This page in brief ….
The world is full of war, starvation, racial prejudice, death, political dishonesty, etc, etc. How could a good god have created a world that is in such a mess? Doesn’t this indicate that there is no god?
There are several questions we might ask that helps put these questions in a larger context. This page is a summary of a longer page that addresses these questions in detail.
This is perhaps the strongest argument against the existence of a god. On the surface, it is hard to think otherwise. But here are five questions that may help us think through this issue.
- Perhaps the only way to stop human evil is to take away people’s freedom of choice. But does anyone want that? Would you be willing to give up your freedom of choice to see an end to human evil? Perhaps the amazing gift of life and freedom is worth it all?
- Danger and hurt seem to be inevitable parts of living in a physical world. Some people thrive on it, and would find life without risk a bit tame. Most of us find great beauty in the same world that throws up earthquakes and tidal waves. Perhaps we can’t have one without the other?
- Despite the pain and anguish of this life, most of us hang on to life and cherish it. Surveys show that about three quarters of people in the world are happy. Perhaps, despite all the arguments and doubts, our actions are saying that life is good, and the good definitely outweighs the bad?
- The argument that a good god could not create such a bad world depends on the world being really evil. If the world was just inconvenient or unattractive, all we could say is that God is not convenient to us – hardly a telling argument! But it is hard to see how we can call anything truly right or wrong without God. So perhaps the strongest argument against God may require him to exist before it can have strength?
- But granted all this, couldn’t God have retained the good aspects (freedom, beauty) and reduced the bad aspects? At the very least, the extent of evil in the world is very troubling.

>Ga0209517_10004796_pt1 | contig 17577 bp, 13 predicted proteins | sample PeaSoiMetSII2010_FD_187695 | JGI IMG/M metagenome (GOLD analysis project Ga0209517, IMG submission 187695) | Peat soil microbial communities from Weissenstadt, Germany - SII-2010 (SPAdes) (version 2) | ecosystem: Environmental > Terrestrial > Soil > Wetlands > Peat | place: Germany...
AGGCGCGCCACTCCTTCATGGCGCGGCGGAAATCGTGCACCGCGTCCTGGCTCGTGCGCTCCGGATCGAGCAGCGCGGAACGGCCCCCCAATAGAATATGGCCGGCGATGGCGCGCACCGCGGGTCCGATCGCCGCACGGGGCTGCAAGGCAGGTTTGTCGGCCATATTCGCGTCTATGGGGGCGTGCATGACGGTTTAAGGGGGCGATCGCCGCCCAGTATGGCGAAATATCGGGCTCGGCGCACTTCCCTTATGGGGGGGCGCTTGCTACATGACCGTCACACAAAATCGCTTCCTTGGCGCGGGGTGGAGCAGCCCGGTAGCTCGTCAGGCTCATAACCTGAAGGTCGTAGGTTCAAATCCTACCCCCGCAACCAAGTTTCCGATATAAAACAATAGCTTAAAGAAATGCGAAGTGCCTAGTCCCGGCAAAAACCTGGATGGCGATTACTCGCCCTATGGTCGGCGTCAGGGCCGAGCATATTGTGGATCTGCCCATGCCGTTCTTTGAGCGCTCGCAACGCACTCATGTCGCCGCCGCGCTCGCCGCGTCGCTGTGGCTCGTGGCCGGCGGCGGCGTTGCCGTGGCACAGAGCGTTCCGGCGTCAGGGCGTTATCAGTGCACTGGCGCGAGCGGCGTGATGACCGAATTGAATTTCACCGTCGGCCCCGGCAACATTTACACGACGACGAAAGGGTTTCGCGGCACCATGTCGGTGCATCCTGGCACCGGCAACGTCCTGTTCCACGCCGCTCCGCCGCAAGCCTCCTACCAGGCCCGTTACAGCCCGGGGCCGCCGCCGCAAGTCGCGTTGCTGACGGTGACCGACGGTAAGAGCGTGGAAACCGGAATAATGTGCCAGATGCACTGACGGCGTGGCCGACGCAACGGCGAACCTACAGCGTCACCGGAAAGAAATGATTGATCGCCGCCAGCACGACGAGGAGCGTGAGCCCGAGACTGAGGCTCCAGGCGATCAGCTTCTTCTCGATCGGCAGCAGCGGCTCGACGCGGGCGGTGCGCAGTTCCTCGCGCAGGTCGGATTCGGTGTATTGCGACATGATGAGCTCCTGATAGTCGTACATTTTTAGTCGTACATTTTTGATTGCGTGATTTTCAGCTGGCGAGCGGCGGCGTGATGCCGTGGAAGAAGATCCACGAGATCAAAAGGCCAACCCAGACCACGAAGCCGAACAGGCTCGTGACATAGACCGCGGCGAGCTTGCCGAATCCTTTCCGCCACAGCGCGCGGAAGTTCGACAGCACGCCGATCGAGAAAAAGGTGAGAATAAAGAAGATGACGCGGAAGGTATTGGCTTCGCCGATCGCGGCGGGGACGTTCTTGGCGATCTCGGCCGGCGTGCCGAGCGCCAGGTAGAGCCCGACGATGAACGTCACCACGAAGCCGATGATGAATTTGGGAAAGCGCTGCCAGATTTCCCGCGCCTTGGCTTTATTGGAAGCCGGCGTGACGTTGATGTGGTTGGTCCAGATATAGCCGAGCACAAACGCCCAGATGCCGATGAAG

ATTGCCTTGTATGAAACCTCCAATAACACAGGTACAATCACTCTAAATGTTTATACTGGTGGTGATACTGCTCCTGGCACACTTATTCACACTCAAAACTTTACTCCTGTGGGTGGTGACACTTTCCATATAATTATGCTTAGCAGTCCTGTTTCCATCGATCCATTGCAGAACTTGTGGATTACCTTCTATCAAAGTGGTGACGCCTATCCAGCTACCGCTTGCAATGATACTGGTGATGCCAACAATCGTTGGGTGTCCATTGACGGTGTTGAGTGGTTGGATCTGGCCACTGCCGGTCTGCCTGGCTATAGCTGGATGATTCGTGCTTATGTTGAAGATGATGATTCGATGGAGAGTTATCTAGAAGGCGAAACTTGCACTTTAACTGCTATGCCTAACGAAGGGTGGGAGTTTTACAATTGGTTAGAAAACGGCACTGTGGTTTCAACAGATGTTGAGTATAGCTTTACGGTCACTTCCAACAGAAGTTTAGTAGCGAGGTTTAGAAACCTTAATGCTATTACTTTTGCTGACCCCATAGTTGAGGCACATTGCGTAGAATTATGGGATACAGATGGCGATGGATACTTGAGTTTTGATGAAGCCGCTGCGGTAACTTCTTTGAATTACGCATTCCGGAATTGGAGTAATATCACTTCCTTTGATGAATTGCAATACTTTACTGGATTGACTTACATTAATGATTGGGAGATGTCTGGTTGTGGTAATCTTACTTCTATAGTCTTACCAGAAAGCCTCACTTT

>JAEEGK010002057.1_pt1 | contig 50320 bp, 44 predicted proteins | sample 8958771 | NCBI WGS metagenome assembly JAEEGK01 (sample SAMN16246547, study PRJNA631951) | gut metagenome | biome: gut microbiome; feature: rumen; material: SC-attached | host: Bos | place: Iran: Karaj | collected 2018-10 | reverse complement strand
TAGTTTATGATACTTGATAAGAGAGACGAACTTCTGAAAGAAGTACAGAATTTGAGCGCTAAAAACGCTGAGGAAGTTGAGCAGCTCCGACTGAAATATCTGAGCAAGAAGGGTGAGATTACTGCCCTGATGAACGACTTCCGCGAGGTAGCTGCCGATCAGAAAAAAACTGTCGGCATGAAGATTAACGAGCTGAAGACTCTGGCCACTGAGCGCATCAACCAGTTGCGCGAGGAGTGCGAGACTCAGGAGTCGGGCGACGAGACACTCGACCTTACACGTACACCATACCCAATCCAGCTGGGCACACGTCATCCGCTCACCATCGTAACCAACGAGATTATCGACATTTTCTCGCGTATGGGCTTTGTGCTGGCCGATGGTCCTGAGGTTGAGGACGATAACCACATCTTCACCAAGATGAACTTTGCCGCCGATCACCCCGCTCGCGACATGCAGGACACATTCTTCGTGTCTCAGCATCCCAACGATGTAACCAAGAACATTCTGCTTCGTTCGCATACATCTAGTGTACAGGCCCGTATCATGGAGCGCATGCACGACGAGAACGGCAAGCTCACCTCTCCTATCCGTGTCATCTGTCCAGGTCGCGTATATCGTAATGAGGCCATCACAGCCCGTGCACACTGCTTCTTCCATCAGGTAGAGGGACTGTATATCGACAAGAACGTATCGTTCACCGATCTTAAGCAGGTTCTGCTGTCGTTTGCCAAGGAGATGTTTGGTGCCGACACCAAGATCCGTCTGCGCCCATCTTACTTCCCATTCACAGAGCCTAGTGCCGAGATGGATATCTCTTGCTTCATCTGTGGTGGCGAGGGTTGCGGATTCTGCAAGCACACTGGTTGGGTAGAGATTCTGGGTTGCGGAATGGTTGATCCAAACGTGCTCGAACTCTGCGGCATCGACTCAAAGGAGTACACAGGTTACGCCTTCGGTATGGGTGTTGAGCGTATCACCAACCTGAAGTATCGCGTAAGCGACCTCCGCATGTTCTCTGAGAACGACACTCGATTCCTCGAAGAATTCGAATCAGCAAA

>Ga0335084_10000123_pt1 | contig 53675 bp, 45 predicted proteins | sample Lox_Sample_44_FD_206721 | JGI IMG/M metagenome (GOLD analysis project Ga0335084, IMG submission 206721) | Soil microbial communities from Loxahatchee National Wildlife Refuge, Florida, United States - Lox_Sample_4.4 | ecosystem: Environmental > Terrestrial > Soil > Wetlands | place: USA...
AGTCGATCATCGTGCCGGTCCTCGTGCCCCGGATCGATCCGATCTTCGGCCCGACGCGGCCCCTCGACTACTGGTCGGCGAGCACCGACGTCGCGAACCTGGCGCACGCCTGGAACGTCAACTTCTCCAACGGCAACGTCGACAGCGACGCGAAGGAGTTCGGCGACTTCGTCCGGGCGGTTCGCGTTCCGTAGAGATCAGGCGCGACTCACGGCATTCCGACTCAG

So, are God and evil incompatible?
It is hard to escape the feeling that something is wrong with the world, and to blame God or disbelieve in a god because of that. But the above questions take a lot of of the sting out of the argument – it is hard to maintain the rage against God without a strong basis for our views about right and wrong, and in a world where we clearly gain such pleasure and joy.
But, on its own, it still seems that suffering and evil make it harder to believe in a good God. Our final choice will probably depend on how strong we think the evidence for God is. If we think that God is the only, or most likely, explanation for the creation of the universe or its amazing design, or if the strength of the historical evidence for Jesus lead us to conclude that God indeed exists, then we can only admit that we cannot understand the extent of suffering and evil but we still trust God. But if we find those arguments unconvincing, suffering and evil will likely cause us to disbelieve.
This has been a very brief treatment of a very difficult subject. Consider it in a little more depth at God and Evil.